I think you learn a lot about people during a code. Some nurses become snappy, and criticise you for being in their way while you are trying to place a lifesaving central line and they’re trying to untangle a BP cuff. Unsuprisingly, those nurses also tend to be the ornery and mean ones no one likes. The cool calm and collected nurses are literally saving this lady’s life – the doctors are just sitting back after the access is in, thinking and ordering meds, but the nurses are the ones actually in the arena doing the work.
At this point we have about a dozen people working on her in a more or less coordinated effort to get her stabilized so that we have more options. If we don’t get her BP back, we can’t think about moving her. She will code and die in the elevator to the OR. But she may very well need to go to the OR if we are to have any chance of saving her life. I started this discussion with my senior – “So, her crit sucks, her BP sucks, and her belly is triple in size …” – and while the ICU attending and the senior help run the resuscitation, the chief calls in our attending and pulls up a CT scan.
As a medical student in this situation, your job is first and foremost to stay out of the way. Secondly, you’re an extra set of eyes. You know what the priorities are, and since you’re not as involved in executing tasks, you can keep track of the big picture. Thirdly, you are there to learn, so you have to learn aggressively. This conflicts with priority #1 (don’t screw things up), but you learn to negotiate the boundaries of your knowledge safely.
The resuscitation proceeds (for certain reasons I won’t go into more details), and we take her to the operating room. Some notables:
1) 15 minutes into the case, I look down at my hands and realize I tore my glove. Great. I immediately stop, point it out to the scrub nurse, make sure I’m not the one who is bleeding (I’m not), and re-scrub. That’s what I get for sizing down and single gloving. Stupid.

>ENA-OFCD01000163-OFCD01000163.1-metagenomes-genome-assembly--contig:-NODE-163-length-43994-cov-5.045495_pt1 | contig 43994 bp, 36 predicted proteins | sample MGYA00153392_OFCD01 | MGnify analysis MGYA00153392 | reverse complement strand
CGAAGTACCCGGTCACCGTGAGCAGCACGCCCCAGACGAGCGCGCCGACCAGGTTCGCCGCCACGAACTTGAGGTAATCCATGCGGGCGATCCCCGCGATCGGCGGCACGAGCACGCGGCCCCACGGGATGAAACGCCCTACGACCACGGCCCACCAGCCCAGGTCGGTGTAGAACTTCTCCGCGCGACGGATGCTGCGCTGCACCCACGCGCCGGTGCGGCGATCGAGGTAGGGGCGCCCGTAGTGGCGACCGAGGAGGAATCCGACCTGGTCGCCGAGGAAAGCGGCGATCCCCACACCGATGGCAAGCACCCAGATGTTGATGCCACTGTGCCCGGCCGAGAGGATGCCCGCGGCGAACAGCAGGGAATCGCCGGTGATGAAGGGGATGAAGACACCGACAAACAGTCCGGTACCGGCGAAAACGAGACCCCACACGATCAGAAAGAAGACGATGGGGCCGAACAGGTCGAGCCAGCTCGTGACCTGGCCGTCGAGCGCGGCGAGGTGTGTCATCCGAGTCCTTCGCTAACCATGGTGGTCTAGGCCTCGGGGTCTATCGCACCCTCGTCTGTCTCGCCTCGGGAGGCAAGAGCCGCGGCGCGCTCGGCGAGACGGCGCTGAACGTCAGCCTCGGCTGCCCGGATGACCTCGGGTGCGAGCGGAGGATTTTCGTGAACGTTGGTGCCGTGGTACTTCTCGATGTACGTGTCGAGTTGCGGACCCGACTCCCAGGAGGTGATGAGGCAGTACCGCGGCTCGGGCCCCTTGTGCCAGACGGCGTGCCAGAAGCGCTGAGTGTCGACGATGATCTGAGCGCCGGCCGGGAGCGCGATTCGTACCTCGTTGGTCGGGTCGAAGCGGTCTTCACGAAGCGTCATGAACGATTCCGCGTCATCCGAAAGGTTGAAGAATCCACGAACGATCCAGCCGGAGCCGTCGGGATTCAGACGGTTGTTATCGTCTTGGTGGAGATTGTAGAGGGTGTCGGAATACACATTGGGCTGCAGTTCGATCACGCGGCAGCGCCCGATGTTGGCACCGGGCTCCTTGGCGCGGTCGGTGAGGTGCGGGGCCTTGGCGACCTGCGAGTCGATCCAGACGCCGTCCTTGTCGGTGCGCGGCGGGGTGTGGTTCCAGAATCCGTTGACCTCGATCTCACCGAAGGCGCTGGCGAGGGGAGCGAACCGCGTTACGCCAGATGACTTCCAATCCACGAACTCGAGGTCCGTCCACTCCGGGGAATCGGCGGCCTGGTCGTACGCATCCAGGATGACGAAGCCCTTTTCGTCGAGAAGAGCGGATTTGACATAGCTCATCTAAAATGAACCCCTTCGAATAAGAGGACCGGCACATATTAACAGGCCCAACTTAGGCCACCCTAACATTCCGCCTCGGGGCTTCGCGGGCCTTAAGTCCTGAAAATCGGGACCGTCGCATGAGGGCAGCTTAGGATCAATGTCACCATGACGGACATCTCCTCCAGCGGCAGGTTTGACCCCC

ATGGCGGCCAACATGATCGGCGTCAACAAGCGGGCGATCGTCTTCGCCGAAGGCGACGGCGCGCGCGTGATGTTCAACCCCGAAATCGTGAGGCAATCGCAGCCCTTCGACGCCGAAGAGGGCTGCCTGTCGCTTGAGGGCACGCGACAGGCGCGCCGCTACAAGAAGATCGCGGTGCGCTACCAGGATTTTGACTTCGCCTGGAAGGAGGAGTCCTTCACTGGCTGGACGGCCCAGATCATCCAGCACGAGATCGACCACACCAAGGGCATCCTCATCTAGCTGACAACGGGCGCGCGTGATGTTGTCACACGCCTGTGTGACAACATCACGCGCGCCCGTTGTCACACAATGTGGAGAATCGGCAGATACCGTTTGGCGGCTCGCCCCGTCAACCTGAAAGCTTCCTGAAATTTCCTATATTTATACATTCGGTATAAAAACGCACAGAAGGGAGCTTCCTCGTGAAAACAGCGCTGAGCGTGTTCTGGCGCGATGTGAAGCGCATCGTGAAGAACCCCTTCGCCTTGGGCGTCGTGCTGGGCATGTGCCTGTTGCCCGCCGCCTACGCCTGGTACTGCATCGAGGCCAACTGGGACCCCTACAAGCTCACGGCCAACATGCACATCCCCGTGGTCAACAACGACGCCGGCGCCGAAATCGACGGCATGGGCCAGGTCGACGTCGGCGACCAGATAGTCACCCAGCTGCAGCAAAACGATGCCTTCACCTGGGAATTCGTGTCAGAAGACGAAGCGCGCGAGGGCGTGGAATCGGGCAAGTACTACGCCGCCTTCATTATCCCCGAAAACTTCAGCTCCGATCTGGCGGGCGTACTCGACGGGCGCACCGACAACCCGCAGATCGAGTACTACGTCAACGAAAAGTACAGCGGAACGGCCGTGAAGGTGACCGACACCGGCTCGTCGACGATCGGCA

2) Medical students can occasionally be useful. Since one of my hands is often not occupied during our exploratory laparotomy, I usually have at least one hand resting on the patient. I soon start to feel cold. I am *NEVER* cold in the OR. I realize that if I am cold, our lady with her belly wide open is going to quickly become coagulopathic. If she can’t clot, she will die, no matter what we do. I turn to the attending when there is a brief break in the case, and speak up. “She’s getting cold. We should consider warming her.” There is no thermometer at this point. One is placed. 89˚F. Fuck. We try to close after tamponading most of the bleeding. She’s still oozing. We open again, for what we know has to be the last time. We’re transfusing her intra-op, giving her FFP, cryoprecipitate, factor VII (at $2000/vial), platelets, everything that we can. We’ve replaced her blood volume once and will replace it again, and again, before the night is over. If we’re lucky.We get better control, close and put her on the stretcher. She’s as stable as she’s gonna get, BP’s acceptable with tons of medical support, but she is cold and oozing. We cannot stay in the OR.